Three months ago I visited this winery in Lirac, across the Rhone River from more famous Chateauneuf-du-Pape. We tasted Corne Loup’s beautiful but not-yet-released 2015’s (all the ‘15’s in Europe will be beautiful) but I wanted to remember the experience sooner by getting this 2014 to you. As it turns out, the wine wants you to wait. It is formidably dark and inward right now, as Rhone reds go, but should loosen up given a little patience from you. Can’t wait? Just give it air and protein, and appreciate a heftier, darker-than-usual Southern Rhone red wine experience.

Why the grimness? Some of that is 2014, a vintage with more body and ripeness than troublesome 2013 but still less gracious with the syrupy kirsch we expect from a ripe Rhone. Structure is the consolation prize; I think we have something actually age-able on our hands here. Another contributor to the gutsiness of this wine is the cepage, or grape recipe. Many southern Rhone reds use about 70% Grenache (the charmer) and add in – perhaps – 20% Syrah (the darkener) and 10% Mourvédre (for complexity). Lirac producers tend to “up” the Syrah component in their blends, as this one does. The color readily declares this. So does the impact.

Finally, I think the winery has a certain “serious” way with its wines in general. Up until now all we’ve carried from Domaine Corne Loup is their Tavel. This is no wimpy rosé, but a significantly-bodied food version. It is also cellarworthy, and I don’t regret having several bottles of the 2015 vintage in the cooler downstairs. Is a Corne Loup “theme” forming?

At first pouring the aroma is murky with aspects of teak. Give it air - as we asked - and blackberries, raspberries, and roasted herbs will emerge. Savor the smooth, softly-rich entry on the palate then beware the grippy finish: Told ya so! Better get that pork tenderloin off the grill!!

The lost Bordeaux grape, done right!
2013 SANTA CAROLINA ‘Reserva de Familia’ CARMÉNÈRE – Rapel Valley, Chile

Here’s a new vintage of a wine we’ve shown your club before, and it nails it once again. Succeeding with Carmenere is a challenge, but success happens with greater frequency these days. Originally from Bordeaux, it was hardly re-planted there after the scourge of the root louse Phylloxera in the mid-1800’s. However, it got to Chile in the meantime where it was thought to be Merlot for over a century, and treated accordingly. Of all the Bordeaux grapes Merlot is the first to ripen in the early Fall. Later the Cabernet is picked, then Cabernet Franc, and so on. For a hundred years or so Carmenere was carelessly harvested along with its Merlot neighbors. The resulting wine? Exceedingly under-ripe with bell pepper green-ness and a burnt rubber eccentricity attractive only to the most gloomy of wine drinkers.

An ampelographer can be thanked for changing Carmenere’s fortune. One of these specialists who identify a variety based on the leaf shape and size finally made the correct identification in the 1990’s. Carmenere, finally recognized, began to be treated as a different-than-Merlot grape with inquiries into its particular needs. It turned out this “Lost Bordeaux Grape” requires a very long season to fully mature in flavor. It should be the LAST of the Bordeaux grapes to be harvested!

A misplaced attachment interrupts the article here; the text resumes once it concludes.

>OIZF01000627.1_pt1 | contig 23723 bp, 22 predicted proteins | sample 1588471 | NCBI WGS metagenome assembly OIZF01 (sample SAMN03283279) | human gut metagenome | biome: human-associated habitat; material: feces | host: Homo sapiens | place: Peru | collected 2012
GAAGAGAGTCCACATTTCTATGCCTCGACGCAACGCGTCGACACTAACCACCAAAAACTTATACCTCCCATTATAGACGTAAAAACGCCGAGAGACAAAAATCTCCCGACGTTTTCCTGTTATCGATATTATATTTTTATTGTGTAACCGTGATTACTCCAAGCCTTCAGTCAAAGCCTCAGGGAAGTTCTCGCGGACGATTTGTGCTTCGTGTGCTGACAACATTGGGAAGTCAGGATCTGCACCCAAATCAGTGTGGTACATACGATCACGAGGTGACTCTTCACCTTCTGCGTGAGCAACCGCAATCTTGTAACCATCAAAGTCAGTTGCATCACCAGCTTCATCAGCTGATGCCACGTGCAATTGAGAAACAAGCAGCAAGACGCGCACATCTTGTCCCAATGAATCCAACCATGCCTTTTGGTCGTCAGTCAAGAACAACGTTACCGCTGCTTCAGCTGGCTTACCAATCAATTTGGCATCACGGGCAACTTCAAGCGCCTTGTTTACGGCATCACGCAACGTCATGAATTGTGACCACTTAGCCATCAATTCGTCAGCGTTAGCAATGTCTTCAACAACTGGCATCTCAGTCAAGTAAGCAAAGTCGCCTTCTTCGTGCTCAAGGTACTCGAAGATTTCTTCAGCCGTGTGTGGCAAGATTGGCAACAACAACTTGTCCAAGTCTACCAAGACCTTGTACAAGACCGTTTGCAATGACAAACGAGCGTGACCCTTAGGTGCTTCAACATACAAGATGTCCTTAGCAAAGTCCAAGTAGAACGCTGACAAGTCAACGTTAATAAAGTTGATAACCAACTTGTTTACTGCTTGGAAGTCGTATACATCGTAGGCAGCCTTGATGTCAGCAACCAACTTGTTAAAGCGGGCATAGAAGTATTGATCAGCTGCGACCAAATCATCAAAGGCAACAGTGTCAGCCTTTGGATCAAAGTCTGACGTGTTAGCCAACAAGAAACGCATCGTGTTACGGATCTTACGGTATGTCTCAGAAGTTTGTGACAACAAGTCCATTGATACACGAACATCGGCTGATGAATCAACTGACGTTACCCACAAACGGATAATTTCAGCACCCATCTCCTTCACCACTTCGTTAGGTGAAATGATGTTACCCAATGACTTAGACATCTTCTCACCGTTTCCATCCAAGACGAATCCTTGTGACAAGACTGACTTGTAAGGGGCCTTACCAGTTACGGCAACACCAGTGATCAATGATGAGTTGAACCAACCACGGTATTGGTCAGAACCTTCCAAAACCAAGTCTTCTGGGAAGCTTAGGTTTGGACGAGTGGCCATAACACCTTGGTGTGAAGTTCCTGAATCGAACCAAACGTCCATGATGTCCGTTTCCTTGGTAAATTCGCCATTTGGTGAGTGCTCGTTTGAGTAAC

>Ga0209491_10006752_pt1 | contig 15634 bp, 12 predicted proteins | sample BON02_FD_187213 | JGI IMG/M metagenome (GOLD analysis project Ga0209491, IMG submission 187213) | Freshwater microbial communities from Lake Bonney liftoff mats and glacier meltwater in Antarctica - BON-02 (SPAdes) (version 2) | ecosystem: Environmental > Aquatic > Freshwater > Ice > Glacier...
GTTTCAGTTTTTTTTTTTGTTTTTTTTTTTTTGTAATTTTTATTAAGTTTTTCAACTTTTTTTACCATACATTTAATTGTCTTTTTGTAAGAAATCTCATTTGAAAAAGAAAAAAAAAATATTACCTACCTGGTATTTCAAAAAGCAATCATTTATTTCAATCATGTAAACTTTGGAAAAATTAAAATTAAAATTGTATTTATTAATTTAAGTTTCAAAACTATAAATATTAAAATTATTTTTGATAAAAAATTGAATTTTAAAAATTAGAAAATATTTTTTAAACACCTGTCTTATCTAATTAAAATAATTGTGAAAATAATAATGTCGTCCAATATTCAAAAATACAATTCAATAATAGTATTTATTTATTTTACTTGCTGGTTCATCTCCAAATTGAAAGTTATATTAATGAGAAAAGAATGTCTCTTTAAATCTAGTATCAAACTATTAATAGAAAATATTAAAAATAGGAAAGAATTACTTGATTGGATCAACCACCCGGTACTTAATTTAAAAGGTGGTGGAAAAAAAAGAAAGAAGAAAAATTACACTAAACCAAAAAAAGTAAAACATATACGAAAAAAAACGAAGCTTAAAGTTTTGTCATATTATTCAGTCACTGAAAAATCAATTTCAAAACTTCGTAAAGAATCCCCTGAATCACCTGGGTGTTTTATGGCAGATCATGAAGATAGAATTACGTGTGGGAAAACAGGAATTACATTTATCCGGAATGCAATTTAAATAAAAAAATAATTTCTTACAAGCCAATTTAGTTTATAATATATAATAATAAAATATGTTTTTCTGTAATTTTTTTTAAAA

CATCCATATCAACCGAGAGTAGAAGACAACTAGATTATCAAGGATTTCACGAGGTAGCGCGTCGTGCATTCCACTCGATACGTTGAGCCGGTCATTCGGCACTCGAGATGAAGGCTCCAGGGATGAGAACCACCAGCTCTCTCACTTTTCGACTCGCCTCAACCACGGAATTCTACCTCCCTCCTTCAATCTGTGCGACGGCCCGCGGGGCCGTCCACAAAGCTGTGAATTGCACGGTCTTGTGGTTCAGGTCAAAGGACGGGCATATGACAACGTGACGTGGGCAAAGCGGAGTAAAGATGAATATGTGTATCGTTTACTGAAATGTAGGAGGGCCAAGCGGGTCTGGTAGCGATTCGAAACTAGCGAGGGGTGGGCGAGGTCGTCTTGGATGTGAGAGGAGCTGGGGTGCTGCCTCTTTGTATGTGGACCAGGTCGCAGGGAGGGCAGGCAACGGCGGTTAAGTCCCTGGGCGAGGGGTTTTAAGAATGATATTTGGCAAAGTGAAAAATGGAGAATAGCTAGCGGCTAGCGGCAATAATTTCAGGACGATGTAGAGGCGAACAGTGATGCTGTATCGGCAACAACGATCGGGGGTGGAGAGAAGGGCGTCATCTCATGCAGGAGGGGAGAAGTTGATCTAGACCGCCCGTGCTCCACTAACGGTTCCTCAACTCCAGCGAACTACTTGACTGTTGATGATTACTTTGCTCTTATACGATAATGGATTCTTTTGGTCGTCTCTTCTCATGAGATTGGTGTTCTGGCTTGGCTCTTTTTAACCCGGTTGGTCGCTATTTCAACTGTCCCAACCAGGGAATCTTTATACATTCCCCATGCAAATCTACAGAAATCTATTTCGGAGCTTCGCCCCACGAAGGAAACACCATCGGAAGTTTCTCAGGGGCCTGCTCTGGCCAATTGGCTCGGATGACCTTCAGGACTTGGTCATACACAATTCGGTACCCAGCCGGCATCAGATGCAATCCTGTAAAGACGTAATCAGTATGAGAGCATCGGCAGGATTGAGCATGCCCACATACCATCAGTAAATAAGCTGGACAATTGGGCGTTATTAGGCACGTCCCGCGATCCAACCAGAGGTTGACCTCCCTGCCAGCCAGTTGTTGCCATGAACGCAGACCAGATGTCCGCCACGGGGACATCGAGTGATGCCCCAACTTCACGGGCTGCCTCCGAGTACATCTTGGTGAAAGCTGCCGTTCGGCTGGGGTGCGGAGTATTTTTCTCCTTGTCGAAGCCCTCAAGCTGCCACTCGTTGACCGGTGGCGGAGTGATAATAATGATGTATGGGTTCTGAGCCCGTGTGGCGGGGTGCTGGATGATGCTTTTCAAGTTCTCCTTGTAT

Barely a quarter century after this turning point we are seeing better, correctly ripened Carmenere. The green pepper of the past has modified to roasted red pepper, joined by black fruits, smoke, and a round palate feel.

Wine Spectator recently awarded this 90 points with the observation:

“Juicy and rich, with finely sculpted flavors of dark currant, red plum and boysenberry, backed by medium-weight tannins. Chocolate and spice details fill the plush finish, which features accents of dried green herbs. Drink now through 2020.”

We recommend Indian curry dishes or lamb as ideal partners. If you want to keep it simple, just serve it alongside a medium-rare ribeye!

March 2017

Southern love . . .
2014 ANTICO SIGILLO – Primitivo di Manduria, Puglia, Italy

Primitivo is genetically identical to our Zinfandel. That said, within that there are clonal mutations and – perhaps more importantly – a grapevine’s reaction to where it’s planted. Consider: Would the exact same clone of Pinot Noir perform identically when grown in two very different places? Wouldn’t climate, soil, and orientation apply its variations to the finished products? Doesn’t geographical separation encourage divergence? - And what of cultural consumer preference? Wouldn’t Italians with their tradition of wine at table invoke more liveliness compared with our aim for a more nummy, cocktail-ish Zin?

With these questions in mind let’s head for the heel of the boot . . . Puglia, that is!

This is a Wine Spectator Top 100 wine.

. . . and that publication reports, “There’s a rich, mouthfilling quality to this medium-bodied red, offering a velvety mix of spiced cherry, mulberry and herbed olive, with accents of mocha and graphite. Plush tannins show on the juicy finish. Drink now through 2021.”